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Municipal Solid Waste includes commercial and residential wastes generated in municipal or notified areas in either solid or semi-solid form excluding industrial hazardous waste, but including treated bio-medical wastes (Ministry of Environment and Forests, GoI, 2000).

Sources and Types of Municipal Solid Waste (MSW)

Source

Description

Type of MSW

Residential

Single & multi family dwelling

Household waste, kitchen, house cleaning, old papers, packing, bottles, crockery wares, furnishing materials, garden trimmings, etc

Commercial  & Construction

Business premises, shops, offices, markets, departmental stores, schools, colleges, large hotels and restaurants, markets selling vegetables, fruits, meat, fish, etc., community halls, religious places.

Old papers, packing, bottles, crockery wares, furnishing materials, street waste, food waste, digging of roads by various utilities comprising earth, brickbats, stones, wooden logs, etc.

Industrial

small/medium scale industry office and canteen

Office waste, food waste, packaging material etc.

Source: Punjab Pollution Control Board, 2013

Major factors contributing towards generation of municipal solid wastes are growth of population, urbanization, construction and commercial activities, increase in slaughter houses besides shift towards western lifestyles. Further, many towns do not have proper collection and transportation facilities.

1453121.19 MT  of Municipal solid waste is generated in the state( Source: PPCB, 2012-13). The major waste is from class I cities as more than half the state’s urban population (58.39%) lives in these cities. Further, out of total municipal solid waste generation, 71% of waste is from the five corporations (Ludhiana, Amritsar, Jalandhar, Patiala & Bathinda) alone.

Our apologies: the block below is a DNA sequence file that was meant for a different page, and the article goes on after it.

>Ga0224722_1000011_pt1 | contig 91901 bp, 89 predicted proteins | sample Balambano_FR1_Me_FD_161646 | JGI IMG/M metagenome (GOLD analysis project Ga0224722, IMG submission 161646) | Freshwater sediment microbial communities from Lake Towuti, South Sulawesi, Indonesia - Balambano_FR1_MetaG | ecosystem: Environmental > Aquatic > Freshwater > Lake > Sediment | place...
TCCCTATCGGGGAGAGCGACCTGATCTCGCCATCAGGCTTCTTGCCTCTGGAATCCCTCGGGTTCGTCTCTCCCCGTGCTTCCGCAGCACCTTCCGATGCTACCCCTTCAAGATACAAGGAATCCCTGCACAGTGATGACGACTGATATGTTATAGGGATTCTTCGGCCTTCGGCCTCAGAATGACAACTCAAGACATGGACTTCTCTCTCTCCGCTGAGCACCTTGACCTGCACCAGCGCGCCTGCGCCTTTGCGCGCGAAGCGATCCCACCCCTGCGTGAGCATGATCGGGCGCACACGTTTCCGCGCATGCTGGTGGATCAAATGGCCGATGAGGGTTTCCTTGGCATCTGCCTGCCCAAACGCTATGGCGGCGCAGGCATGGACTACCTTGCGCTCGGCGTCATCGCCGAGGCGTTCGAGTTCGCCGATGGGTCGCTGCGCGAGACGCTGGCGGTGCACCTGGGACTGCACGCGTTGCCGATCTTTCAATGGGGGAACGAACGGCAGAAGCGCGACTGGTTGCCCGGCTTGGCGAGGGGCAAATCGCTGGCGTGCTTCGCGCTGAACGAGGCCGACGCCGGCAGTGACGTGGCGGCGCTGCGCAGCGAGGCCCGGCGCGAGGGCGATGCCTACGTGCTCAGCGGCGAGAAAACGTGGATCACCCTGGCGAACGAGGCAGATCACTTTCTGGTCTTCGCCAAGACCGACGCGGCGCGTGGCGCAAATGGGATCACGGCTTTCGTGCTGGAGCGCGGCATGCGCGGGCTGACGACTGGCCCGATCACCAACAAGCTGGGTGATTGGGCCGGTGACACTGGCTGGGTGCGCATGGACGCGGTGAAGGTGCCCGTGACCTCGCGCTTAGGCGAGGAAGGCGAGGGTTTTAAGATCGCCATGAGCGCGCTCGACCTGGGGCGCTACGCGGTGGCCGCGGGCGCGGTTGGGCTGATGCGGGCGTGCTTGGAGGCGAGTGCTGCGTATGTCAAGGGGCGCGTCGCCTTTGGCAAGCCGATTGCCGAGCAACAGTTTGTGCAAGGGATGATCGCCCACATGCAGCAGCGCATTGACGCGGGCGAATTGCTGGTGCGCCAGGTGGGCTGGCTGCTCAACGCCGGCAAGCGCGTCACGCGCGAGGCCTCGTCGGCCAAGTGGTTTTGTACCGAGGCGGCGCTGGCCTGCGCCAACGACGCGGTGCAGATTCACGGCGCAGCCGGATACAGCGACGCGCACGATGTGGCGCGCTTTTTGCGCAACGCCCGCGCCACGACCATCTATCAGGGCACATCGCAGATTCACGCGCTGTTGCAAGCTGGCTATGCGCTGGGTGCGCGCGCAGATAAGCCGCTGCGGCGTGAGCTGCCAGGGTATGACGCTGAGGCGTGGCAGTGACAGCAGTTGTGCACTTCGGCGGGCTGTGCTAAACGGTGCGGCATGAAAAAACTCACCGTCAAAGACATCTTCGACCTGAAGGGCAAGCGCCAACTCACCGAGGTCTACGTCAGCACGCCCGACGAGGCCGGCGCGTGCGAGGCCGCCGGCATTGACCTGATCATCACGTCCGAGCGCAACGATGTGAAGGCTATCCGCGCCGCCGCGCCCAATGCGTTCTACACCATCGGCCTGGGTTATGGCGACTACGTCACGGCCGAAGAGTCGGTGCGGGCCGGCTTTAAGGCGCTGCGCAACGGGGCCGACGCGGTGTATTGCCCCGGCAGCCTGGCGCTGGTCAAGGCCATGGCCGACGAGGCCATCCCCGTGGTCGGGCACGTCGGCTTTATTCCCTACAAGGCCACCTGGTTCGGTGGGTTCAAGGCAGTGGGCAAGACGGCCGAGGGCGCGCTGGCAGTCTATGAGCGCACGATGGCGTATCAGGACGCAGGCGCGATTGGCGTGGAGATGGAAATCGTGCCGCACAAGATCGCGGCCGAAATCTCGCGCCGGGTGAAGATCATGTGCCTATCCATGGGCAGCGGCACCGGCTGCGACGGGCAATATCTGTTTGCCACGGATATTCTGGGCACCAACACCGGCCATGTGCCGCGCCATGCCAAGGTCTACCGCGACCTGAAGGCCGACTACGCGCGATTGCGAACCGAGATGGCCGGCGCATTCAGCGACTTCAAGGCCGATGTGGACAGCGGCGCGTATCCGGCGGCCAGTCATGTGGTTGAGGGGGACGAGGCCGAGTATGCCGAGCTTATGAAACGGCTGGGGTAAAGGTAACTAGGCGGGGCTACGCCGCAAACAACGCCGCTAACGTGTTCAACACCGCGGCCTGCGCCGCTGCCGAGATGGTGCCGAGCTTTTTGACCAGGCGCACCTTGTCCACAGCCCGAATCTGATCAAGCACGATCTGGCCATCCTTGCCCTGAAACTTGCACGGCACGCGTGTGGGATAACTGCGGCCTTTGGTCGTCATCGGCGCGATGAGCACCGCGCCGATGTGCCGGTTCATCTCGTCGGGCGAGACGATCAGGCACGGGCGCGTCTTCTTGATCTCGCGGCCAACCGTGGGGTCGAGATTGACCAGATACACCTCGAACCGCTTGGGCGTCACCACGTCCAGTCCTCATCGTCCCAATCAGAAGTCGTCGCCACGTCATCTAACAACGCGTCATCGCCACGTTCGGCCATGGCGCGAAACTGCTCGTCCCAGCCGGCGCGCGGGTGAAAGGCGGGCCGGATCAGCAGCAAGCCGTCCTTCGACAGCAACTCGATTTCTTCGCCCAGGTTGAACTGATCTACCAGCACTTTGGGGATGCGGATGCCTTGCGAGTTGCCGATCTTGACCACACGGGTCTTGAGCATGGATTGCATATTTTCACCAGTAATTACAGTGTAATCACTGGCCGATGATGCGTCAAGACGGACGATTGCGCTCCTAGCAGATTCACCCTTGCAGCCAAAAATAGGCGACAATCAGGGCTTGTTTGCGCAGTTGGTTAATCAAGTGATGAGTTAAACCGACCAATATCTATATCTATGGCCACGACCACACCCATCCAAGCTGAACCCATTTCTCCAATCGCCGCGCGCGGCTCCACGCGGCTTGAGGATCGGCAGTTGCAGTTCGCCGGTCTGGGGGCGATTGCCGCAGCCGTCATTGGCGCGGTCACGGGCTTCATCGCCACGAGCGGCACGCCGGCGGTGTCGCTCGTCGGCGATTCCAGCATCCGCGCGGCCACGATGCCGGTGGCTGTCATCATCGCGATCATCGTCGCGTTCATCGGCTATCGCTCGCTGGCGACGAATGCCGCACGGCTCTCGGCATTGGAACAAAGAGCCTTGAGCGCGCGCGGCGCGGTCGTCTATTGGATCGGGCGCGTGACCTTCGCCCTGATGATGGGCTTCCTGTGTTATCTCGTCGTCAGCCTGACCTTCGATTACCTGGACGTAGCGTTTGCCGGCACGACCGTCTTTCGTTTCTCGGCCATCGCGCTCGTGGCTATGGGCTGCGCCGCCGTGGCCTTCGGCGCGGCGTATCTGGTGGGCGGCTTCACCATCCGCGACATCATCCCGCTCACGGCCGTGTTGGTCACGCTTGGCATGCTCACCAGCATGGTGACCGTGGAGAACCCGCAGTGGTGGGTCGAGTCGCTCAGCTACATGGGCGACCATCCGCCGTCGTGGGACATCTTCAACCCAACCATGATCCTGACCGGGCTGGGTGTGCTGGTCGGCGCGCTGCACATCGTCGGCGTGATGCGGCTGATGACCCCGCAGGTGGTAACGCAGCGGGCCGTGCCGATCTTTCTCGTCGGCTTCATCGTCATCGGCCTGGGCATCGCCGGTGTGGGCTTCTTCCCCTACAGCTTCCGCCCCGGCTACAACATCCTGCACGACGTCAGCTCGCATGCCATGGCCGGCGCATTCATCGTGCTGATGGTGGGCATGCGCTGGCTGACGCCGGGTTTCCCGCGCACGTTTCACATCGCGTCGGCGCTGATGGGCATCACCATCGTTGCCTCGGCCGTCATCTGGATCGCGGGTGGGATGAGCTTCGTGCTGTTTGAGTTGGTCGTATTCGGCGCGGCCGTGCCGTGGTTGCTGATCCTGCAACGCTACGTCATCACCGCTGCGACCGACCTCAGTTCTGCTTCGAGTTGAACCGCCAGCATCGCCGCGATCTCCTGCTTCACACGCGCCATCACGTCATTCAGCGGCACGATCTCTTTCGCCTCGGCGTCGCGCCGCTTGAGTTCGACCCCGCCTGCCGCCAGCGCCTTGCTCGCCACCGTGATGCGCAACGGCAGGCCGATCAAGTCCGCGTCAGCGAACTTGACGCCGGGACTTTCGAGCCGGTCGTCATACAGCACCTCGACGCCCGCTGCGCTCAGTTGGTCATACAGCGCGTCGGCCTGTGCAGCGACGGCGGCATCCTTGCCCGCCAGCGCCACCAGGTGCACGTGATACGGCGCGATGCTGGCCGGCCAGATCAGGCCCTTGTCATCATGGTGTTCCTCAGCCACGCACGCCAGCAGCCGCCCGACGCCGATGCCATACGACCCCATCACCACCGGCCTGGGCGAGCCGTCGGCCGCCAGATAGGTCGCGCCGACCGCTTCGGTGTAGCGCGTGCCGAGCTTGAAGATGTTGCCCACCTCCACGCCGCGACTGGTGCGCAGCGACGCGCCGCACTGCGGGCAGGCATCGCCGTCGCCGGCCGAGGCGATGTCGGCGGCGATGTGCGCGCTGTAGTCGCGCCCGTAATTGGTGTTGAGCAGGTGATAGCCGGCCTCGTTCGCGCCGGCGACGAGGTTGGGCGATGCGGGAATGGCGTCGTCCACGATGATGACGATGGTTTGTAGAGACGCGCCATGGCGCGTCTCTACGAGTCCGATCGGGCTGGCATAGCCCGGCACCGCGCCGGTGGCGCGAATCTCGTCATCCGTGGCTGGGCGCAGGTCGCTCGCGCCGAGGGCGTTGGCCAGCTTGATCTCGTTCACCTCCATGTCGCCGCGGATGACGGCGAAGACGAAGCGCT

Physical Composition of MSW generated in Punjab

Category

Item

 

Percent

Recyclable Material

Paper, Plastic, rags Leather, Rubber, Synthetic Glass, Ceremics, Metal

13

Compostable Material

Food articles, Fodder, Dung, Night Soil, Leaves, Organic Material

36-44

Inert Material

Ash, Dust, Sand, Building Material

40-50

Moisture

 

40-50

Source: Punjab Pollution Control Board, 2013

Chemical Composition of MSW generated in Punjab

Item

Percentage

Nitrogen

0.6-0.8

Phosphorus

0.56-0.82

Potassium

0.69-0.83

C/N

21-31

                                  Source: Punjab Pollution Control Board, 2013

Impacts

     No specific study on impact of municipal solid waste on environment or health of people is available. General impacts due to improper handling/disposal municipal solid waste are as under:

Health hazards: The municipal solid waste is thrown into municipal waste collection centres near residential localities from where it is collected by the municipal vehicles for putting into the dump site. However, either due to resource crunch or inefficient infrastructure, not all of this waste gets collected and transported to the final dumpsites. At this stage improper management and disposal of municipal solid waste can cause environmental pollution and serious health hazards. On site burning of the waste, at times can cause air pollution. Besides this waste gets blown with the wind causing unaesthetic sights. It can also flow into the storm water drains especially during rainy season, thus blocking/choking them. Its decomposition at site also results in bad odour and soil pollution.

Pollution of surface and ground water: Pollution of groundwater sources from solid waste dump sites has become one of the major problems today. Dumping of solid wastes in open low lying places is the common practice in the state. Even banks of streams have become dumpsites. Otherwise also, the identified landfill sites have not been properly developed and lined. Once the dump site gets filled up, its closure is not done scientifically. Consequently the surface water bodies carry leachates of solid wastes. Through run off during rainy season, it can also percolate into ground and pollute ground water source. Thus, the municipal solid waste, if not managed and treated properly, results in pollution of the environment.


MSW Generated and Treated in Punjab